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Jason Day: 5 Keys To Great Drives
Monday, December 18, 2017

Your tee shots tend to balloon on you every once in a while, making it difficult to penetrate the wind and get much distance on blustery days. And even on calm days, you fail to get the roll and distance that your buddies always seem to manage. Here are a few alterations you can make to your setup and swing to bring down your trajectory — and drive the ball a lot farther.

Setup: Stand closer to the ball

Place the ball just slightly farther back in your stance and inch your feet closer to the ball, so that your arms are hanging straight down, almost touching your rib cage. The farther your arms extend from your body, the greater the likelihood is that the clubhead will pass your hands early in the downswing and catch the ball too much on the way up, creating an overly high trajectory.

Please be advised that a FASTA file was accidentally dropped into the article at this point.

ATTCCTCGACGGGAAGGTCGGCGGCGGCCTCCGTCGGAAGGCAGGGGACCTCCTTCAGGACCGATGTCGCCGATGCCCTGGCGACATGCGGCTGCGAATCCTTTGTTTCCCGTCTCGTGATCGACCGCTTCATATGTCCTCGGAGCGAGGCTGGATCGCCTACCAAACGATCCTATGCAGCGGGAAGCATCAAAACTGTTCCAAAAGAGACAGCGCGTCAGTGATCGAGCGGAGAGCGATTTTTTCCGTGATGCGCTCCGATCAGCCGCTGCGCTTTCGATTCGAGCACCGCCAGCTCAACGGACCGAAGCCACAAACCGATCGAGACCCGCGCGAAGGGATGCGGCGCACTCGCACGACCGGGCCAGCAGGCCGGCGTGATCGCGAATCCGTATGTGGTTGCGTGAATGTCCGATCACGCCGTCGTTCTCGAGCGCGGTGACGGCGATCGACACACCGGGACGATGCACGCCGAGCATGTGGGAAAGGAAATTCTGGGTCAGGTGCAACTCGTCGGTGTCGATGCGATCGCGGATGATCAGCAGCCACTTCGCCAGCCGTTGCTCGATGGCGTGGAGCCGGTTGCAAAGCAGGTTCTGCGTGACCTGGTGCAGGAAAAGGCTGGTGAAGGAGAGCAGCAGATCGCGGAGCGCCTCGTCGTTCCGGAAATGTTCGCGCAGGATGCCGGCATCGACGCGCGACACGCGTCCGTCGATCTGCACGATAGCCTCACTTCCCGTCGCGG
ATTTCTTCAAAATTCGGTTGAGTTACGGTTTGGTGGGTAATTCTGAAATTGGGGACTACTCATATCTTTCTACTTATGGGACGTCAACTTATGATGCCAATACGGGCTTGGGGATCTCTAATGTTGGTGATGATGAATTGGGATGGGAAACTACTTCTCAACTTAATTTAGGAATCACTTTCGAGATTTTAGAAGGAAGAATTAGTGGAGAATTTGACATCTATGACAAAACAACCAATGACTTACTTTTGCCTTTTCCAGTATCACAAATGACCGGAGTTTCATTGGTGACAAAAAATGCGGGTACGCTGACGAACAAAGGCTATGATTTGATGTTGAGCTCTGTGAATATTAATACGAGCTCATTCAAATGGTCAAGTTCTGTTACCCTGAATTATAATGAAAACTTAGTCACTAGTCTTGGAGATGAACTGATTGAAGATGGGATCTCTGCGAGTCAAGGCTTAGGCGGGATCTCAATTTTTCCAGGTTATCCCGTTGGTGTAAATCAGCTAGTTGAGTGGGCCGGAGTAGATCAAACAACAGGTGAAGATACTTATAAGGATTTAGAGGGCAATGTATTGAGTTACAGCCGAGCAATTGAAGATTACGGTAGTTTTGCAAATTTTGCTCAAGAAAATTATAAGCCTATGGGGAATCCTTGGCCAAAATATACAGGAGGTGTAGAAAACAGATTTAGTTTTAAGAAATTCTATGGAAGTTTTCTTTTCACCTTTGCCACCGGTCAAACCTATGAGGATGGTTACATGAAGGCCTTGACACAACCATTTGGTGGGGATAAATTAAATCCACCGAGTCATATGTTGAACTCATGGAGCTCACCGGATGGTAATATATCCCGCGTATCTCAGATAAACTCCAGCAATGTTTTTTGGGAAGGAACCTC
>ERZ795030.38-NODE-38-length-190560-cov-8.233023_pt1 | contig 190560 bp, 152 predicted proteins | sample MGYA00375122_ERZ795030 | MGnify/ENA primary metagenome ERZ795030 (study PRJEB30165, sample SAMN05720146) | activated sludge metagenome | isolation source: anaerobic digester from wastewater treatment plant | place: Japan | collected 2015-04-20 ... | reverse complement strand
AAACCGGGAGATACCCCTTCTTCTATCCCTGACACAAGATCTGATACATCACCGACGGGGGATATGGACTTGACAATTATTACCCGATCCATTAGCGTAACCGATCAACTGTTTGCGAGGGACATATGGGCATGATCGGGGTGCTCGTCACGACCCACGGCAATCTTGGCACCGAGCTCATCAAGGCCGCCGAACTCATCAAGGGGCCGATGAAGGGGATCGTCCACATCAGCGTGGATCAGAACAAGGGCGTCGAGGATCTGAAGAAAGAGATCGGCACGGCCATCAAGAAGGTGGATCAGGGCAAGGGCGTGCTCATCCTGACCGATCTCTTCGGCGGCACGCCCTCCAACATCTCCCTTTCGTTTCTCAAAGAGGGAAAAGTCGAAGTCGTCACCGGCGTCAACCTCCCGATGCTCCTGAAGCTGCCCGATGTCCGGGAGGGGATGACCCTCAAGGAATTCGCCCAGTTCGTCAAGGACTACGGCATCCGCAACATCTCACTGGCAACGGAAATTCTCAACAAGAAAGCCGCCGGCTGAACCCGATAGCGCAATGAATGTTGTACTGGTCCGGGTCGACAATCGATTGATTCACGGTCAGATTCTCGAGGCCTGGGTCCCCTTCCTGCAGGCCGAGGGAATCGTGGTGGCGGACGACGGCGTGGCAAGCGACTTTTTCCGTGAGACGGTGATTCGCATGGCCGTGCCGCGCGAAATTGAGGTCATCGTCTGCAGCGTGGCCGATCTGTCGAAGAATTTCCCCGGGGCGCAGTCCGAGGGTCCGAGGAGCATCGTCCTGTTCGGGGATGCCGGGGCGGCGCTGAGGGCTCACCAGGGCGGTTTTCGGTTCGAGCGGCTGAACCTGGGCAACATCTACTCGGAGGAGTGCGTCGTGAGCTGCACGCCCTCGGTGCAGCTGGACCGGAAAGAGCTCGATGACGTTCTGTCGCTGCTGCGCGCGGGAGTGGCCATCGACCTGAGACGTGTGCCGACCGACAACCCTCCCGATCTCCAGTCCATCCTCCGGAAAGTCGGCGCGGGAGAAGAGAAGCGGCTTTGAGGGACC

Overextending the arms at address is a common fault among weekend golfers, and it's a good way to balloon your drives and lose distance.

Graham Gaches

Playing the ball slightly farther back in your stance and allowing your arms to drop straight down to the ground at address will help the clubhead meet the ball earlier, which is the key to lower, longer drives.


Graham Gaches

Swing: Hold your wrist hinge

As you swing back, turn your shoulders but keep your left arm fairly straight — this will produce a tighter, more controlled backswing. Then, as you swing down, concentrate on maintaining the angle at the back of your right wrist well beyond impact. This will encourage the hands to remain well ahead of the clubhead at impact, taking loft off the club and giving you a lower, more piercing ball flight. Try to finish your swing lower, too — this will help lean the shaft forward at impact for even more loft reduction.

The pros know it, and you should too: It's absolutely imperative to keep your wrist hinge intact and your hands ahead of the clubhead through impact.

Graham Gaches


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